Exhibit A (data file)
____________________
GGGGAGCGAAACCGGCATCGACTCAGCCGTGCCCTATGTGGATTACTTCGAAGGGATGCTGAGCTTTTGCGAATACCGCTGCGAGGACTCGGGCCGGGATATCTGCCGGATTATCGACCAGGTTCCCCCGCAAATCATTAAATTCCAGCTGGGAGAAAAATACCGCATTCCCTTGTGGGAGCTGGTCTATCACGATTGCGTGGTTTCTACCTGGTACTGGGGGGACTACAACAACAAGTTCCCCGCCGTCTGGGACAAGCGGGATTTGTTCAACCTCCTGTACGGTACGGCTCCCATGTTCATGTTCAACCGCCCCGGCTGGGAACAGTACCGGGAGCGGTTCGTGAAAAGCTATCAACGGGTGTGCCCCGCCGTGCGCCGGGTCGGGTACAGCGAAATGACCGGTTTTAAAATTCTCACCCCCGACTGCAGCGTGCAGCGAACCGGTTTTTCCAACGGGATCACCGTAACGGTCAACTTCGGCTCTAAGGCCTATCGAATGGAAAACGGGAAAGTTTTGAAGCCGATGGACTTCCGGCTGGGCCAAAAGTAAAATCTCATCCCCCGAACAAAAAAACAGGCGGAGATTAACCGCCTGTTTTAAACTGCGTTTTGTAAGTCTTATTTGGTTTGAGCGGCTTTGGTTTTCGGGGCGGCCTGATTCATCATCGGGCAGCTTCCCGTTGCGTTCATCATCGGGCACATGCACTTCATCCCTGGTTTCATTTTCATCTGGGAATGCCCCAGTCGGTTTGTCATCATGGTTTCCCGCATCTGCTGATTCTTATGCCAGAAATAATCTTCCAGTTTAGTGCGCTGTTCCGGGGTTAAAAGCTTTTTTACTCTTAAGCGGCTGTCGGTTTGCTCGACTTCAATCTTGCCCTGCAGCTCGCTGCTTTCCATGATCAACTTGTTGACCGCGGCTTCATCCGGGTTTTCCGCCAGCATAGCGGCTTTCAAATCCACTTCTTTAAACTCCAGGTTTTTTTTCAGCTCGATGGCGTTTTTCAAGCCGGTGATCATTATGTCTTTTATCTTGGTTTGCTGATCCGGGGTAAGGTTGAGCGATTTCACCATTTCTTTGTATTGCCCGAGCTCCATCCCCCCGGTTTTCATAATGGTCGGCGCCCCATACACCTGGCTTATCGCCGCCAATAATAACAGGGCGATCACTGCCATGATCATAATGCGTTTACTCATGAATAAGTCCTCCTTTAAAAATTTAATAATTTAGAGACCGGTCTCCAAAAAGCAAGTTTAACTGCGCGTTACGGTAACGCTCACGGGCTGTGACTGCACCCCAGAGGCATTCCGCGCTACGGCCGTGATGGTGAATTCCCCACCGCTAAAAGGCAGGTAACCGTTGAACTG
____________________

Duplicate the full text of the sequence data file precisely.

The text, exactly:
GGGGAGCGAAACCGGCATCGACTCAGCCGTGCCCTATGTGGATTACTTCGAAGGGATGCTGAGCTTTTGCGAATACCGCTGCGAGGACTCGGGCCGGGATATCTGCCGGATTATCGACCAGGTTCCCCCGCAAATCATTAAATTCCAGCTGGGAGAAAAATACCGCATTCCCTTGTGGGAGCTGGTCTATCACGATTGCGTGGTTTCTACCTGGTACTGGGGGGACTACAACAACAAGTTCCCCGCCGTCTGGGACAAGCGGGATTTGTTCAACCTCCTGTACGGTACGGCTCCCATGTTCATGTTCAACCGCCCCGGCTGGGAACAGTACCGGGAGCGGTTCGTGAAAAGCTATCAACGGGTGTGCCCCGCCGTGCGCCGGGTCGGGTACAGCGAAATGACCGGTTTTAAAATTCTCACCCCCGACTGCAGCGTGCAGCGAACCGGTTTTTCCAACGGGATCACCGTAACGGTCAACTTCGGCTCTAAGGCCTATCGAATGGAAAACGGGAAAGTTTTGAAGCCGATGGACTTCCGGCTGGGCCAAAAGTAAAATCTCATCCCCCGAACAAAAAAACAGGCGGAGATTAACCGCCTGTTTTAAACTGCGTTTTGTAAGTCTTATTTGGTTTGAGCGGCTTTGGTTTTCGGGGCGGCCTGATTCATCATCGGGCAGCTTCCCGTTGCGTTCATCATCGGGCACATGCACTTCATCCCTGGTTTCATTTTCATCTGGGAATGCCCCAGTCGGTTTGTCATCATGGTTTCCCGCATCTGCTGATTCTTATGCCAGAAATAATCTTCCAGTTTAGTGCGCTGTTCCGGGGTTAAAAGCTTTTTTACTCTTAAGCGGCTGTCGGTTTGCTCGACTTCAATCTTGCCCTGCAGCTCGCTGCTTTCCATGATCAACTTGTTGACCGCGGCTTCATCCGGGTTTTCCGCCAGCATAGCGGCTTTCAAATCCACTTCTTTAAACTCCAGGTTTTTTTTCAGCTCGATGGCGTTTTTCAAGCCGGTGATCATTATGTCTTTTATCTTGGTTTGCTGATCCGGGGTAAGGTTGAGCGATTTCACCATTTCTTTGTATTGCCCGAGCTCCATCCCCCCGGTTTTCATAATGGTCGGCGCCCCATACACCTGGCTTATCGCCGCCAATAATAACAGGGCGATCACTGCCATGATCATAATGCGTTTACTCATGAATAAGTCCTCCTTTAAAAATTTAATAATTTAGAGACCGGTCTCCAAAAAGCAAGTTTAACTGCGCGTTACGGTAACGCTCACGGGCTGTGACTGCACCCCAGAGGCATTCCGCGCTACGGCCGTGATGGTGAATTCCCCACCGCTAAAAGGCAGGTAACCGTTGAACTG